Program in Ethics and Public Affairs
ABSTRACT: Recent months have seen widespread endorsement of the view that Western states withdrawing from Afghanistan owe especially stringent duties of rescue to Afghans who assisted their armed forces during the twenty years of Western intervention and occupation. Although concern has been expressed for those who worked with Western states quite broadly, it is the treatment of those who directly assisted Western forces – for example, by working alongside troops as translators or interpreters – that has received the lion’s share of attention and attracted the most fervent criticism. In this paper, I argue that we should reject the view that Afghan assisters are owed especially stringent duties of rescue compared to other Afghans, such as judges, teachers, and journalists, who face similar threats of harm at the hands of the Taliban.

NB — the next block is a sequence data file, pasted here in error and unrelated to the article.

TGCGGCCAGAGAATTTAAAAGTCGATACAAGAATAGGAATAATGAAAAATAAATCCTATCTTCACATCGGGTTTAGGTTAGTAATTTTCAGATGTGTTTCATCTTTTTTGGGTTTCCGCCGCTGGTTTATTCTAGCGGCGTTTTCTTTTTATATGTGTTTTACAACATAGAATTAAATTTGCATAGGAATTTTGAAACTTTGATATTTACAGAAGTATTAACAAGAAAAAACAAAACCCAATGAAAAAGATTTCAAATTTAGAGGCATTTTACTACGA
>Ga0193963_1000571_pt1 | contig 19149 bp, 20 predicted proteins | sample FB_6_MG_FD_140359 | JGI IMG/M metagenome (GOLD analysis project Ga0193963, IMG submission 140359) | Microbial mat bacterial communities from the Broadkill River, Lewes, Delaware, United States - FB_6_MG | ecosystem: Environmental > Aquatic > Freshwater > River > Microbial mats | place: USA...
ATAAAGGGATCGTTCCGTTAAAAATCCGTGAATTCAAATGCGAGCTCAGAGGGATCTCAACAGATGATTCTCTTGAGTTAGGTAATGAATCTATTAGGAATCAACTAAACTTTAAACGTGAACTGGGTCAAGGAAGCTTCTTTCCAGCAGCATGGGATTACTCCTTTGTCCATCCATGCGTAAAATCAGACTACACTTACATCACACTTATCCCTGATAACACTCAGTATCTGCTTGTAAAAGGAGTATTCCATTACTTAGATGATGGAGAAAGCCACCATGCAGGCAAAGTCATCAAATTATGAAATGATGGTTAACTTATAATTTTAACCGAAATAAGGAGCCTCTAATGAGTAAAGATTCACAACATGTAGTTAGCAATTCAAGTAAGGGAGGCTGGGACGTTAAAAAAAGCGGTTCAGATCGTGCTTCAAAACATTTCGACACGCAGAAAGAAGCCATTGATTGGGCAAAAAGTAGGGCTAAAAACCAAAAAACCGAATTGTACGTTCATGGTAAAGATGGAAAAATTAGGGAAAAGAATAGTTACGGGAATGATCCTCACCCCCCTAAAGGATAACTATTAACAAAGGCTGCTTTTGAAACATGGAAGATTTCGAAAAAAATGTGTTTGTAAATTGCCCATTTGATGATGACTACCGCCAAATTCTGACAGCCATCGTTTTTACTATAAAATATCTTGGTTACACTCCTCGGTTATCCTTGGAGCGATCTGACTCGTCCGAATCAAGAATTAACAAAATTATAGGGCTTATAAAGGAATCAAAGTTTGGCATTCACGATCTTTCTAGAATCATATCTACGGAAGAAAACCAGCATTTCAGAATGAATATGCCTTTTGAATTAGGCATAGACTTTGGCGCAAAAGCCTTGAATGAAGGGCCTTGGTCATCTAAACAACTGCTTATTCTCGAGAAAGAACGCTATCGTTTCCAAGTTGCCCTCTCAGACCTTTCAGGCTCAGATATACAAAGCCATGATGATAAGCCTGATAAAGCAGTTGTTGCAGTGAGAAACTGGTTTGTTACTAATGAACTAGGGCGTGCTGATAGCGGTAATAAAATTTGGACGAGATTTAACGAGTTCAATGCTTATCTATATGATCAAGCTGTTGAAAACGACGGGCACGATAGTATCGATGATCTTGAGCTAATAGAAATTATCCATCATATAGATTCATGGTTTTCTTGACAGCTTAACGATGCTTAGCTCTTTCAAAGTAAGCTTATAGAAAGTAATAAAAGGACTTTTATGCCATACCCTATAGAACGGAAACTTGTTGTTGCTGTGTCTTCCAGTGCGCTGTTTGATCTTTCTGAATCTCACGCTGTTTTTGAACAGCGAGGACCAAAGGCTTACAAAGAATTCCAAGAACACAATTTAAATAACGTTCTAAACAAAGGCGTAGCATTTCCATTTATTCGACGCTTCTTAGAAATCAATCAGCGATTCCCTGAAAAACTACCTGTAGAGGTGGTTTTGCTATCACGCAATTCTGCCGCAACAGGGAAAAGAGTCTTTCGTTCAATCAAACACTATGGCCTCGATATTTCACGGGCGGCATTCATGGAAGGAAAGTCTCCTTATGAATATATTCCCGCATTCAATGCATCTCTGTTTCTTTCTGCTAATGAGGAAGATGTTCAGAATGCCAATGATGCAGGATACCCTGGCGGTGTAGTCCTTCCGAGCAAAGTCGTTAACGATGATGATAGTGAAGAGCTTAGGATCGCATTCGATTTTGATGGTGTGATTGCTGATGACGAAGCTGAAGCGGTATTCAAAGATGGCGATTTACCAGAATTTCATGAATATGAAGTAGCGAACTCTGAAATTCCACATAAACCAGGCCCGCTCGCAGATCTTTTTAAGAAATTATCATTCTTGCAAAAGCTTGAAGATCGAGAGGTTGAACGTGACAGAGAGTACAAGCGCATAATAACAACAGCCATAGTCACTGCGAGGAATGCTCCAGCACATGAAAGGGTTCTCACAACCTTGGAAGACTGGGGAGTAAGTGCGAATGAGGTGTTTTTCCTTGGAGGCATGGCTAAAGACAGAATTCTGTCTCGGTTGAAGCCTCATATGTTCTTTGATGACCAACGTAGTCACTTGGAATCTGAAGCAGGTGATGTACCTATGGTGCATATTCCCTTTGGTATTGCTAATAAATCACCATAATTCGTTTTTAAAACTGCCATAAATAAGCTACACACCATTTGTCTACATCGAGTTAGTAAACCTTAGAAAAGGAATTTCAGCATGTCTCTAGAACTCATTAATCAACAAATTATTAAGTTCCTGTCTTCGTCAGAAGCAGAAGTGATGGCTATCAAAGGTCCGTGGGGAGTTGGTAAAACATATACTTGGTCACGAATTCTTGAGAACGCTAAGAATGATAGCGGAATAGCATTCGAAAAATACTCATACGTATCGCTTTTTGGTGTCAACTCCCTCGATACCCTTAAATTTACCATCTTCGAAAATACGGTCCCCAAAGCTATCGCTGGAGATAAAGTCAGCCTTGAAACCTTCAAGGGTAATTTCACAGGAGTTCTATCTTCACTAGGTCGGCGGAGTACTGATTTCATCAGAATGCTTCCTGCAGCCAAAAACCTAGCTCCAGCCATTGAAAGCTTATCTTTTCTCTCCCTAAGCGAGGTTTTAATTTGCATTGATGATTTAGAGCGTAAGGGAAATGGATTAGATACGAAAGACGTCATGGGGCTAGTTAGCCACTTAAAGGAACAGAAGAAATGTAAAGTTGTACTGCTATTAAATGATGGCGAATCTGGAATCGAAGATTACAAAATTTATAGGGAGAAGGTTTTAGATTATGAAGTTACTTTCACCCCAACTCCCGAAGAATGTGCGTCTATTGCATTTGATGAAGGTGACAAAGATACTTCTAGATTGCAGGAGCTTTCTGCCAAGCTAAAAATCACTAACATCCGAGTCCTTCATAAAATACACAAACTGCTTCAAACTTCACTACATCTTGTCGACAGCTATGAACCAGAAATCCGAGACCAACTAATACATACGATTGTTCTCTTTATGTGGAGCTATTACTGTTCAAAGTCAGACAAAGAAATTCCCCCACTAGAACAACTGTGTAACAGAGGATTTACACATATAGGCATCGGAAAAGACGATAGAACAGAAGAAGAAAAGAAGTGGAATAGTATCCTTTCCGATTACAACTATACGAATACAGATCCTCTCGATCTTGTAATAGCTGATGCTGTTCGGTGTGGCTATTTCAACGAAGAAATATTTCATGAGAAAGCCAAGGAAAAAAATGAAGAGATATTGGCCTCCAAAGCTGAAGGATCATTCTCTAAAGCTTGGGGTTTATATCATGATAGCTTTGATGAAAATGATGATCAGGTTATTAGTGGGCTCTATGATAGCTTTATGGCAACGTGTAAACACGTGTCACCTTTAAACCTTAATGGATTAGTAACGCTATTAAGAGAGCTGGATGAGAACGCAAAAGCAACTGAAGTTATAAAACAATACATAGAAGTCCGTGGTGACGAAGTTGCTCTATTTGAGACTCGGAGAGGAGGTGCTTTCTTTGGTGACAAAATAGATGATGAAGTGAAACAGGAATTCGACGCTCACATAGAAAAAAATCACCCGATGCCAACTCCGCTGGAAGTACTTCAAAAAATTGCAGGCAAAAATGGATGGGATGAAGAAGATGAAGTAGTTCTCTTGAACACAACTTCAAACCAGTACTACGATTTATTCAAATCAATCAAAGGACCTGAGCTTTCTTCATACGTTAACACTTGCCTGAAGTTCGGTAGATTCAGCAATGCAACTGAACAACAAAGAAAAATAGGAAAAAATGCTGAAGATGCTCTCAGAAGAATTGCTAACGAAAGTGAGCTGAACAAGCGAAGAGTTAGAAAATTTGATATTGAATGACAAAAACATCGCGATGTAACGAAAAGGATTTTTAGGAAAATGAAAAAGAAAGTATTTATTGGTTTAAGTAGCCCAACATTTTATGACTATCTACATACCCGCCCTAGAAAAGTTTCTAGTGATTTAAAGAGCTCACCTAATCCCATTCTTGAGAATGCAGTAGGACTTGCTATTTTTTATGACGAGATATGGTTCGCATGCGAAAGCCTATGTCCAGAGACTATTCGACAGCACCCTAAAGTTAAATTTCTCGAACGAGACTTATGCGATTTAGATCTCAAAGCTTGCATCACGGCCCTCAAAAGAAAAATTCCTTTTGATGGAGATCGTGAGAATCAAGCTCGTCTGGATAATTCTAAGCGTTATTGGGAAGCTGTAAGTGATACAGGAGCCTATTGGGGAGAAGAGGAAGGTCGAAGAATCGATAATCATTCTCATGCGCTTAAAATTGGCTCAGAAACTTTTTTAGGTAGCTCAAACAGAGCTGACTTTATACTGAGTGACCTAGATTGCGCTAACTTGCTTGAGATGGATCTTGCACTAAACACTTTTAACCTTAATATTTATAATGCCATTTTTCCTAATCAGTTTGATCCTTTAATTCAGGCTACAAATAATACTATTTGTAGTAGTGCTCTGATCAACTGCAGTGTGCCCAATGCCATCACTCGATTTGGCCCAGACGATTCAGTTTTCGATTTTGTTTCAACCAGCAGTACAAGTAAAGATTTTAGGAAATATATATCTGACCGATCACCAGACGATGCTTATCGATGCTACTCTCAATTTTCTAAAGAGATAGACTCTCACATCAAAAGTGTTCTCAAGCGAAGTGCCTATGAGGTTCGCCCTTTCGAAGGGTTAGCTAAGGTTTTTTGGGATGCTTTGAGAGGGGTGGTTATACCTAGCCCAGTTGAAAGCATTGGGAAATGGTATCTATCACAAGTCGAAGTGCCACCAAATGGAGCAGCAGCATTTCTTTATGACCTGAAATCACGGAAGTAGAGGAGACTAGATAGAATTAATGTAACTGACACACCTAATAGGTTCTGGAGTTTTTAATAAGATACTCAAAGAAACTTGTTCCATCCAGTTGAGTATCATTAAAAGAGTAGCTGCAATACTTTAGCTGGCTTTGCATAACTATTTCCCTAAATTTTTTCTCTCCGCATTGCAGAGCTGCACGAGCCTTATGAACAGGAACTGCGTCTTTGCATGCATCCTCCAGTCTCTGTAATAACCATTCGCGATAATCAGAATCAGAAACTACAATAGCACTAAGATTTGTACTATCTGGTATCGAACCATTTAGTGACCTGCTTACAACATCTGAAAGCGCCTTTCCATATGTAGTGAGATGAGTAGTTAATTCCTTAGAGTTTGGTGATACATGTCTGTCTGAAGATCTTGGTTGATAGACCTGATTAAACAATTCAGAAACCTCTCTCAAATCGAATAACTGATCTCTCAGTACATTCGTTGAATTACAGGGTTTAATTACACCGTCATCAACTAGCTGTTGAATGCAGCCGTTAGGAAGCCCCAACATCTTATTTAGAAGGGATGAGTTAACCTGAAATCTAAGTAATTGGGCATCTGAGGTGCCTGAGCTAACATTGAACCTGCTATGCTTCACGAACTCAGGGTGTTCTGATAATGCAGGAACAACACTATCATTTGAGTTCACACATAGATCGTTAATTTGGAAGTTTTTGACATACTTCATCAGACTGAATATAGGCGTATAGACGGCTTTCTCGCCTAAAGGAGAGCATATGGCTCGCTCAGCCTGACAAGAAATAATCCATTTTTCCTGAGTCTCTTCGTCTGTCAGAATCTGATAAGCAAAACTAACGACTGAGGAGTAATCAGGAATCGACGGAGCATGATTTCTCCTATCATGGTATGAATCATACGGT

Helen Frowe is Professor of Practical Philosophy and Knut and Alice Wallenberg Scholar at Stockholm University, where she directs the Stockholm Centre for the Ethics of War and Peace. She has longstanding research interests in permissible harming, particularly defensive harming and the ethics of war. She is currently working on the nature and scope of our duties to prevent harm, ways of being implicated in other people’s wrongdoing, and the protection of cultural heritage in war. She is the author of Defensive Killing (OUP, 2014) and The Ethics of War and Peace: An Introduction (Routledge, 2011; 2015). Her recent work has appeared in Ethics, Philosophy and Public Affairs, Philosophical Studies, Oxford Studies in Political Philosophy and Journal of Applied Philosophy.
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